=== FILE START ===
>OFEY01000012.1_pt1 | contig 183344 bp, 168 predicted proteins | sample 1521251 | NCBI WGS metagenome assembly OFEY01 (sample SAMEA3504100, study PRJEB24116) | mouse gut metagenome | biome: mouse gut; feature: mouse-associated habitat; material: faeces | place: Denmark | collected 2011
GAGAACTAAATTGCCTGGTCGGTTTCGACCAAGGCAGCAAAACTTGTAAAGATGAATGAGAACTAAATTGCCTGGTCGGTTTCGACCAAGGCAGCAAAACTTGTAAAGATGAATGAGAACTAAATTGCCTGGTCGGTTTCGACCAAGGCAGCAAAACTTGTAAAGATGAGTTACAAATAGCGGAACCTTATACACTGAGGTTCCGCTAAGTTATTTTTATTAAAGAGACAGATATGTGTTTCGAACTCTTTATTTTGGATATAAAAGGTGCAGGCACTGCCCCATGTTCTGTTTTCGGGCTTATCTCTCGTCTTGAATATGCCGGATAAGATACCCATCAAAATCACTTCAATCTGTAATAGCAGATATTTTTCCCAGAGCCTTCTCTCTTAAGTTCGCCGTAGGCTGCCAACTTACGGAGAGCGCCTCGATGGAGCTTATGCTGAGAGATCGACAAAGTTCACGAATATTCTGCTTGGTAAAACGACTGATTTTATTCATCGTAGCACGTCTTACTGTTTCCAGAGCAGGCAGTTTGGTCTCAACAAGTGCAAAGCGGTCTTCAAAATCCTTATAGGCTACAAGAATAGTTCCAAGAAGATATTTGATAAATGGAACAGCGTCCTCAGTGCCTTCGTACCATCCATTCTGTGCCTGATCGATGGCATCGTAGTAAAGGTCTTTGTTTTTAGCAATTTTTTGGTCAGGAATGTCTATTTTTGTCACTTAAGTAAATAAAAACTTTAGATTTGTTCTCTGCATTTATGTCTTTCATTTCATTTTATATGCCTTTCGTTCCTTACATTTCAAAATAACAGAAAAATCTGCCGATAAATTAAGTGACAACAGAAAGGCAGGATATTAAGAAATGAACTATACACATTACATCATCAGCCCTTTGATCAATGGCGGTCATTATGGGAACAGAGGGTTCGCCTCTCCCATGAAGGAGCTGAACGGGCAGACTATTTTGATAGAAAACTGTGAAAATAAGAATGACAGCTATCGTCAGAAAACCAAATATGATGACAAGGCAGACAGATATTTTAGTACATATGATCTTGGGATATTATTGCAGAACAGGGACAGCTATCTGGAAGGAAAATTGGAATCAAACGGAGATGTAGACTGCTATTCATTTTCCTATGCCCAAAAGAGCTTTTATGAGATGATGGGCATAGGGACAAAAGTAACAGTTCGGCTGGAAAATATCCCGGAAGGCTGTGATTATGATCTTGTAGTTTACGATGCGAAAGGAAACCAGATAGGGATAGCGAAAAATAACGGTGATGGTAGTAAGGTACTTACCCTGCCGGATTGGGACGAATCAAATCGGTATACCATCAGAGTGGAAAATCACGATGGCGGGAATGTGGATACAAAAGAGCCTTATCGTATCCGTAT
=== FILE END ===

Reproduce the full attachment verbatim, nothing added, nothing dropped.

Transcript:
>OFEY01000012.1_pt1 | contig 183344 bp, 168 predicted proteins | sample 1521251 | NCBI WGS metagenome assembly OFEY01 (sample SAMEA3504100, study PRJEB24116) | mouse gut metagenome | biome: mouse gut; feature: mouse-associated habitat; material: faeces | place: Denmark | collected 2011
GAGAACTAAATTGCCTGGTCGGTTTCGACCAAGGCAGCAAAACTTGTAAAGATGAATGAGAACTAAATTGCCTGGTCGGTTTCGACCAAGGCAGCAAAACTTGTAAAGATGAATGAGAACTAAATTGCCTGGTCGGTTTCGACCAAGGCAGCAAAACTTGTAAAGATGAGTTACAAATAGCGGAACCTTATACACTGAGGTTCCGCTAAGTTATTTTTATTAAAGAGACAGATATGTGTTTCGAACTCTTTATTTTGGATATAAAAGGTGCAGGCACTGCCCCATGTTCTGTTTTCGGGCTTATCTCTCGTCTTGAATATGCCGGATAAGATACCCATCAAAATCACTTCAATCTGTAATAGCAGATATTTTTCCCAGAGCCTTCTCTCTTAAGTTCGCCGTAGGCTGCCAACTTACGGAGAGCGCCTCGATGGAGCTTATGCTGAGAGATCGACAAAGTTCACGAATATTCTGCTTGGTAAAACGACTGATTTTATTCATCGTAGCACGTCTTACTGTTTCCAGAGCAGGCAGTTTGGTCTCAACAAGTGCAAAGCGGTCTTCAAAATCCTTATAGGCTACAAGAATAGTTCCAAGAAGATATTTGATAAATGGAACAGCGTCCTCAGTGCCTTCGTACCATCCATTCTGTGCCTGATCGATGGCATCGTAGTAAAGGTCTTTGTTTTTAGCAATTTTTTGGTCAGGAATGTCTATTTTTGTCACTTAAGTAAATAAAAACTTTAGATTTGTTCTCTGCATTTATGTCTTTCATTTCATTTTATATGCCTTTCGTTCCTTACATTTCAAAATAACAGAAAAATCTGCCGATAAATTAAGTGACAACAGAAAGGCAGGATATTAAGAAATGAACTATACACATTACATCATCAGCCCTTTGATCAATGGCGGTCATTATGGGAACAGAGGGTTCGCCTCTCCCATGAAGGAGCTGAACGGGCAGACTATTTTGATAGAAAACTGTGAAAATAAGAATGACAGCTATCGTCAGAAAACCAAATATGATGACAAGGCAGACAGATATTTTAGTACATATGATCTTGGGATATTATTGCAGAACAGGGACAGCTATCTGGAAGGAAAATTGGAATCAAACGGAGATGTAGACTGCTATTCATTTTCCTATGCCCAAAAGAGCTTTTATGAGATGATGGGCATAGGGACAAAAGTAACAGTTCGGCTGGAAAATATCCCGGAAGGCTGTGATTATGATCTTGTAGTTTACGATGCGAAAGGAAACCAGATAGGGATAGCGAAAAATAACGGTGATGGTAGTAAGGTACTTACCCTGCCGGATTGGGACGAATCAAATCGGTATACCATCAGAGTGGAAAATCACGATGGCGGGAATGTGGATACAAAAGAGCCTTATCGTATCCGTAT